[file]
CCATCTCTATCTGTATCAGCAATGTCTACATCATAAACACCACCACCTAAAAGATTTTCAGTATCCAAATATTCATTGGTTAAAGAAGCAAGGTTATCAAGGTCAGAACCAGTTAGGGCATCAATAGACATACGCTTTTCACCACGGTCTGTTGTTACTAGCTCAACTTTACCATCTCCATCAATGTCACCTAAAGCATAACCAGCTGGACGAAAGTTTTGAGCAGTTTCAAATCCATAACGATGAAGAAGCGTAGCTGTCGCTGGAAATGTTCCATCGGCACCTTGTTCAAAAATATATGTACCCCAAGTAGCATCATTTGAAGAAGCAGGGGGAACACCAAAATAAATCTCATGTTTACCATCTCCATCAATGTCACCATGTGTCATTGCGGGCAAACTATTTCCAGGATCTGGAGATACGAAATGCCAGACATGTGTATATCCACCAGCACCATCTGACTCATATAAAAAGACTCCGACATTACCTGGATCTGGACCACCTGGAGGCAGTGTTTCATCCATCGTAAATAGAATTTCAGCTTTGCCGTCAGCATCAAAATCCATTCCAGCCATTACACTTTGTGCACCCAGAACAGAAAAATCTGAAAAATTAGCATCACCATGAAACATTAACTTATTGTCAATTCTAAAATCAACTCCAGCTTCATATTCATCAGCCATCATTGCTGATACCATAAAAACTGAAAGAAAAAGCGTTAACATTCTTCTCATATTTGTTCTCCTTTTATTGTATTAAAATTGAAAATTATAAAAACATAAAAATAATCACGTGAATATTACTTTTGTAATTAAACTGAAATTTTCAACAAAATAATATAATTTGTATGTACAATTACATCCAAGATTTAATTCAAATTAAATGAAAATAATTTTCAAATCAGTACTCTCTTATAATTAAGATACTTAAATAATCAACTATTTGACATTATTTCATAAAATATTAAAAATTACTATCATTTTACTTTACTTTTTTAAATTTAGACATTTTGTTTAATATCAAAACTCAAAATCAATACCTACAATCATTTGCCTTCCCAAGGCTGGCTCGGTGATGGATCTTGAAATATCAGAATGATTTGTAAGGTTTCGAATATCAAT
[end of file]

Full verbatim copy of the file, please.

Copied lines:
CCATCTCTATCTGTATCAGCAATGTCTACATCATAAACACCACCACCTAAAAGATTTTCAGTATCCAAATATTCATTGGTTAAAGAAGCAAGGTTATCAAGGTCAGAACCAGTTAGGGCATCAATAGACATACGCTTTTCACCACGGTCTGTTGTTACTAGCTCAACTTTACCATCTCCATCAATGTCACCTAAAGCATAACCAGCTGGACGAAAGTTTTGAGCAGTTTCAAATCCATAACGATGAAGAAGCGTAGCTGTCGCTGGAAATGTTCCATCGGCACCTTGTTCAAAAATATATGTACCCCAAGTAGCATCATTTGAAGAAGCAGGGGGAACACCAAAATAAATCTCATGTTTACCATCTCCATCAATGTCACCATGTGTCATTGCGGGCAAACTATTTCCAGGATCTGGAGATACGAAATGCCAGACATGTGTATATCCACCAGCACCATCTGACTCATATAAAAAGACTCCGACATTACCTGGATCTGGACCACCTGGAGGCAGTGTTTCATCCATCGTAAATAGAATTTCAGCTTTGCCGTCAGCATCAAAATCCATTCCAGCCATTACACTTTGTGCACCCAGAACAGAAAAATCTGAAAAATTAGCATCACCATGAAACATTAACTTATTGTCAATTCTAAAATCAACTCCAGCTTCATATTCATCAGCCATCATTGCTGATACCATAAAAACTGAAAGAAAAAGCGTTAACATTCTTCTCATATTTGTTCTCCTTTTATTGTATTAAAATTGAAAATTATAAAAACATAAAAATAATCACGTGAATATTACTTTTGTAATTAAACTGAAATTTTCAACAAAATAATATAATTTGTATGTACAATTACATCCAAGATTTAATTCAAATTAAATGAAAATAATTTTCAAATCAGTACTCTCTTATAATTAAGATACTTAAATAATCAACTATTTGACATTATTTCATAAAATATTAAAAATTACTATCATTTTACTTTACTTTTTTAAATTTAGACATTTTGTTTAATATCAAAACTCAAAATCAATACCTACAATCATTTGCCTTCCCAAGGCTGGCTCGGTGATGGATCTTGAAATATCAGAATGATTTGTAAGGTTTCGAATATCAAT